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Intellectual property law deals with the rules for securing and enforcing legal rights to inventions, designs, and artistic works. Just as the law protects ownership of personal property and real estate, so too does it protect the exclusive control of intangible assets. The purpose of these laws is to give an incentive for people to develop creative works that benefit society, by ensuring they can profit from their works without fear of misappropriation by others. Article I, Section 8 of the U.S. Constitution gives Congress express authority to grant authors and inventors exclusive rights to their creations. Section 8 also gives Congress the power to regulate interstate and foreign commerce, providing further support for its right to legislate in this area. Intellectual property laws passed by Congress are administered by two government agencies, the U.S. Patent and Trademark Office, and the U.S. Copyright Office. Patents give inventors the right to use their product in the marketplace, or to profit by transferring that right to someone else. Depending on the type of invention, patent rights are valid for up to 20 years. Qualifying items include new machines, technological improvements, and manufactured goods, including the “look” of a product. Patent protection will be denied if an invention is found to be obvious in design, not useful, or morally offensive. Trademarks protect symbols, names, and slogans used to identify goods and services. The purpose is to avoid confusion, deter misleading advertising, and help consumers distinguish one brand from another. Since the goal is to distinguish, generic or purely descriptive marks may not qualify. Rights can potentially last forever, and they are obtained by simply using a mark. While not required, owners can register their marks for additional protection. Copyrights apply to writings, music, motion pictures, architecture, and other original intellectual and artistic expressions. Protection is not available for theories or ideas, or anything that has not been captured in a fixed medium. The act of creation itself produces a copyright and unpublished works are still protected. Use of a copyright symbol and date is common, but not mandatory. Most copyrights are valid for the creator’s lifetime, plus 70 years.
Protecting Against Infringement Infringement refers to the unauthorized use of intellectual property. To protect against infringement, owners should take steps to put the world on notice that their rights exist. Providing notice helps deter infringement by making the owner’s rights more visible to those who might inadvertently violate them. It also triggers additional legal benefits, and puts the owner in a better position to prosecute an infringement in court, if that becomes necessary. Inventors can give notice of their rights by marking their product with the patent number assigned to it by the Patent and Trademark Office. The label “patent pending” can also be used to discourage others from copying the design before the patent is awarded. Notice of trademarks and copyrights is given by placing the appropriate symbol (™, ©, etc.) on the material, and then registering the mark or copyright, so it can be added to the government’s database. If infringement does occur, rights to intellectual property can be enforced in federal court. Before filing a lawsuit, however, owners will want to consult with an attorney and carefully consider whether litigation is in their best interests. Infringement cases are expensive to prosecute, and there is always a risk that the owner’s rights, once held up to the scrutiny of a court proceeding, will be revealed as invalid or less extensive than the owner believed. In the event an owner of intellectual property does sue, and the lawsuit is successful, a number of remedies will be available. The court can order an injunction, meaning the infringer must stop what it is doing. Substantial money damages may also be available. In addition, once the owner’s rights are established in court, the infringer may agree to a license agreement. This allows use of the intellectual property to continue, with payments going to the owner. Rights to intellectual property can be incredibly lucrative, making individuals huge sums of money. Infringement claims have also bankrupted large, profitable companies without warning. With so much at stake, anyone dealing with issues in this area of the law should seek the advice of an attorney. Firms specializing in intellectual property law are available to help owners who are looking to establish, profit from, or defend their rights Omics group conference OMICS group International is a pioneer and leading scientific event organizer, publication around four hundred Open access journals and conducting over three hundred Scientific conferences everywhere the world annually with the support of over a thousand scientific associations, 30,000 editorial board members, and 3.5 million followers to its credit. Raising its curtains within the year 2007, OMICS group International aims to circularize information with the assistance of its Open access Journals and marches on to instigate OMICS group International Conferences within the year 2010, to produce a meaningful platform for the globe celebrated scientists, researchers, students, academicians, establishments, entrepreneurs and industries through its scientific events annually throughout the world. OMICS Scientific conferences 2014-2015 can enhance the abundance of information of all the participants in several fields and can be a mélange of eminent speakers, business professionals, social activist, students etc. International Conferences 1. Global IP Convention 2015 2. Global patent review: Litigation and Prosecution Case Laws in Pharma and Biopharma 3. ICMIP 2014 : International Conference on Managing Intellectual Property 4. International intellectual property law association Dubai 5. IP business congress Amsterdam 6. MIP Global IP and Innovation Summit 2014 7. Fordham IP Conference 8. 29th Annual Intellectual Property Law Conference 9. Intellectual Property law Summer School 2014 cambridge 10. 2nd International Conference on Management of Intellectual Property and Strategy Mumbai 11. IP Counsel Congress 2014 China IPR FIRMS a. Oblon, Spivak, McClelland, Maier & Neustadt, LLP b. Sughrue Mion, PLLC c. Birch, Stewart, Kolasch & Birch, LLP d. Oliff & Berridge, PLC e. Harness, Dickey & Pierce f. Cantor Colburn LLP g. Foley & Lardner h. Finnegan, Henderson, Farabow, Garrett & Dunner, LLP i. Fitzpatrick, Cella, Harper & Scinto j. Blakely Sokoloff Taylor & Zafman LLP k. Staas & Halsey LLP l. Perkins Coie LLP m. Thomas Horstemeyer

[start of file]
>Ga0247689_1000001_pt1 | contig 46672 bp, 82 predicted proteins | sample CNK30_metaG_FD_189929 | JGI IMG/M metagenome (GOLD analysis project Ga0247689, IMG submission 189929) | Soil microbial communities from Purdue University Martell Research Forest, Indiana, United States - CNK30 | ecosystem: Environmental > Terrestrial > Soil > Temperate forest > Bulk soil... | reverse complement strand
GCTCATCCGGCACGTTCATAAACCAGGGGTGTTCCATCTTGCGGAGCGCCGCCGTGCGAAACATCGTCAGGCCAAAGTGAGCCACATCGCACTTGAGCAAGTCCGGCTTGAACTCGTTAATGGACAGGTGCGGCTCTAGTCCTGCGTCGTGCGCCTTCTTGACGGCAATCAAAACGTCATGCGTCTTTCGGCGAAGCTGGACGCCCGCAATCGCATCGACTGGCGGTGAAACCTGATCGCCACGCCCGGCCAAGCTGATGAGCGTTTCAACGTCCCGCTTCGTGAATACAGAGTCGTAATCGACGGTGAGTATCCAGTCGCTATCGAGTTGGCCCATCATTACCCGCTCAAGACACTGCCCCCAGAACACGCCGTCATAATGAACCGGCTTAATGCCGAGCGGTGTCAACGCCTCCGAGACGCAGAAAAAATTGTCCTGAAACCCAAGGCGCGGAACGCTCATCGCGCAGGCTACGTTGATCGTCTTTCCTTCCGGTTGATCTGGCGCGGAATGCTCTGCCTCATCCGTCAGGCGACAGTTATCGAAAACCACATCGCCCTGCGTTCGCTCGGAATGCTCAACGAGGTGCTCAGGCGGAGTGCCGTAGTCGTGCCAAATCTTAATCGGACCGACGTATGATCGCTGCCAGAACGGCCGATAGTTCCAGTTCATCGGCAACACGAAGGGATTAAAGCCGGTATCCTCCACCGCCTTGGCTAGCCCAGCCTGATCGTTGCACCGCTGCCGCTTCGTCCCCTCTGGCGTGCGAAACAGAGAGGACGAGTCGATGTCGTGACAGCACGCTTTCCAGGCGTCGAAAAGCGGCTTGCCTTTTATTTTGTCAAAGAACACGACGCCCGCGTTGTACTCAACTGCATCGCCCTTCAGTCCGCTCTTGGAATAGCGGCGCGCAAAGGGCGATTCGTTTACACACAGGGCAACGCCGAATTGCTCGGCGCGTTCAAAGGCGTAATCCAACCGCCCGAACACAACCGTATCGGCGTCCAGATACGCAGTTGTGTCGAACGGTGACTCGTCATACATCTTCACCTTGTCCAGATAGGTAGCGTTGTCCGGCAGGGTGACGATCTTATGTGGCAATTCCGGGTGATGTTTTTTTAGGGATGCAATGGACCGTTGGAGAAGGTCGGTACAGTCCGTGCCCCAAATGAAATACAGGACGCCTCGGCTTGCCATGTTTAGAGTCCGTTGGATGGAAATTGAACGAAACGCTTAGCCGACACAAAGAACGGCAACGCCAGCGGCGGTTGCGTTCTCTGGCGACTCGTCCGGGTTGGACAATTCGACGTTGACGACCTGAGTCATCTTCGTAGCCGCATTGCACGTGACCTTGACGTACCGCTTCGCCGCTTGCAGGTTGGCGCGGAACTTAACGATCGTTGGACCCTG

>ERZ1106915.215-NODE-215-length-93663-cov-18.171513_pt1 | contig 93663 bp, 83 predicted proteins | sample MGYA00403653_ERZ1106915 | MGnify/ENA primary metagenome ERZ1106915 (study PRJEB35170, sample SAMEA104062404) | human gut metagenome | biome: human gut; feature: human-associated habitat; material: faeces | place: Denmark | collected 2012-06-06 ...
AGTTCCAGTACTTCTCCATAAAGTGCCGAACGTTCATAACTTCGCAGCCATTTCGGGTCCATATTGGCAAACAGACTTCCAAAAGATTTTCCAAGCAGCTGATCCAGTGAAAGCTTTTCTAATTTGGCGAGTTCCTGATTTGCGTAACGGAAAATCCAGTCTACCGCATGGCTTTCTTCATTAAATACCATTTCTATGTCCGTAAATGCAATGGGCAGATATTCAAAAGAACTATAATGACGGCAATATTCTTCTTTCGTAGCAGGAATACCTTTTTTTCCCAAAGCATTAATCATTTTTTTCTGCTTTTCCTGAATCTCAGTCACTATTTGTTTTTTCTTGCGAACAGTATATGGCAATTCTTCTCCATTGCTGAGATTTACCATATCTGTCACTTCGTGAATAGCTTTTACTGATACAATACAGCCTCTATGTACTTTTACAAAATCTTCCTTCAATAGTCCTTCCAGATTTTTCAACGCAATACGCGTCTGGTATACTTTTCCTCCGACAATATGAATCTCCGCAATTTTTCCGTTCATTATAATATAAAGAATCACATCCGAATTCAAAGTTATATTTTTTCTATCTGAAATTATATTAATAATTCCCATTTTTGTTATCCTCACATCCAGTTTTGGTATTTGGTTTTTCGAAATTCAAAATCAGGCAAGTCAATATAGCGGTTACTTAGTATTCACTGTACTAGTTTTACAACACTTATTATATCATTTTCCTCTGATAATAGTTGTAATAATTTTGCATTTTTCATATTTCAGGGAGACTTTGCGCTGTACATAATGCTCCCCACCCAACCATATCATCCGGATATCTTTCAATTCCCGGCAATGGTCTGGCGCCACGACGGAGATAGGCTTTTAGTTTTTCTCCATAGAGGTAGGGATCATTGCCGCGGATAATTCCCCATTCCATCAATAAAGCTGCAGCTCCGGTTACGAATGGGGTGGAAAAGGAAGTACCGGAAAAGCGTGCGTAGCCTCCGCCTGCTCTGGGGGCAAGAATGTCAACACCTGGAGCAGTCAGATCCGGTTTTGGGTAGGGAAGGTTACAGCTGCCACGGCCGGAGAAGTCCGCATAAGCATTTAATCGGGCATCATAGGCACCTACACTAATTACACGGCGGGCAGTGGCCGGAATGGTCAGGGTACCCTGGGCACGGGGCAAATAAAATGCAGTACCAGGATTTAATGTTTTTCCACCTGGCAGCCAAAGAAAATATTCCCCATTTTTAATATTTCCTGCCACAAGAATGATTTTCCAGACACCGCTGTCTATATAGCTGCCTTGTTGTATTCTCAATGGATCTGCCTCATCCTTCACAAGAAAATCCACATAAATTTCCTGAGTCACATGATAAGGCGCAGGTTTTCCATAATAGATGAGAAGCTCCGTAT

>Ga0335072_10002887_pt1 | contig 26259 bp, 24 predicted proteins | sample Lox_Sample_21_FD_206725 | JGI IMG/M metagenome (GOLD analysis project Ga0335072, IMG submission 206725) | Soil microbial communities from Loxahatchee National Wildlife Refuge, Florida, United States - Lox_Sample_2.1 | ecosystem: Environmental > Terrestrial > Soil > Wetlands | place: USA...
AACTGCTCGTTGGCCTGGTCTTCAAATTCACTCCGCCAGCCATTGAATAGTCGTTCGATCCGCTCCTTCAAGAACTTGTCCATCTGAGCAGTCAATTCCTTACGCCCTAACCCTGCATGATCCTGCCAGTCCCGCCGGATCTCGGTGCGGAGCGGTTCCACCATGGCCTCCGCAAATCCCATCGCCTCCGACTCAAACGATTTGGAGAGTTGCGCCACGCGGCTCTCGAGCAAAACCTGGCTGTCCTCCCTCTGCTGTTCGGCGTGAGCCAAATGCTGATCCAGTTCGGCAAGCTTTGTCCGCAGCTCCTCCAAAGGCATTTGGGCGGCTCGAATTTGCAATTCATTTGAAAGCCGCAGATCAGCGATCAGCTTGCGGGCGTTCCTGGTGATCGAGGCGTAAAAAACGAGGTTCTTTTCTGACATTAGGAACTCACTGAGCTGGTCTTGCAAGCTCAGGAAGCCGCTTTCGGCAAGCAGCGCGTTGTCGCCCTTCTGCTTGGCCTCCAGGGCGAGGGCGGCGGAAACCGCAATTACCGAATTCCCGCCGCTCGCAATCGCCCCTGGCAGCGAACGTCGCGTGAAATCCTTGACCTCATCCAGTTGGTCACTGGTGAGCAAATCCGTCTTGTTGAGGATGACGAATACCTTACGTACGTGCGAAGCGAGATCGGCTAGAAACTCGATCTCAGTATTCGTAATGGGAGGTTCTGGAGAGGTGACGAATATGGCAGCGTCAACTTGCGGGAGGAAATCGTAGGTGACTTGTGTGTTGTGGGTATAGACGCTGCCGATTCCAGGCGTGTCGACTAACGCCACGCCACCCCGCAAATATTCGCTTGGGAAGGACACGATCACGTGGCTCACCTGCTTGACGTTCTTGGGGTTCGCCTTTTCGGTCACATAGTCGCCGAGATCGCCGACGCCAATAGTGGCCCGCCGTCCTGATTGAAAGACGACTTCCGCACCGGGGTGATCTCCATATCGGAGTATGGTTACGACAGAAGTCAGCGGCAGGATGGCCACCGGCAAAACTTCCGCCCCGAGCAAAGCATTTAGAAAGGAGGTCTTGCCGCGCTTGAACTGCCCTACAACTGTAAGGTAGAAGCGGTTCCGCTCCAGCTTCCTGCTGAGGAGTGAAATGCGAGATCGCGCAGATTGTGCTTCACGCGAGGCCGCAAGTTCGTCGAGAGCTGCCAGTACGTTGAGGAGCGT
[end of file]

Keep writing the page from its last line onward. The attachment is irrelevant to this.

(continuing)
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This page was last updated on May 25, 2020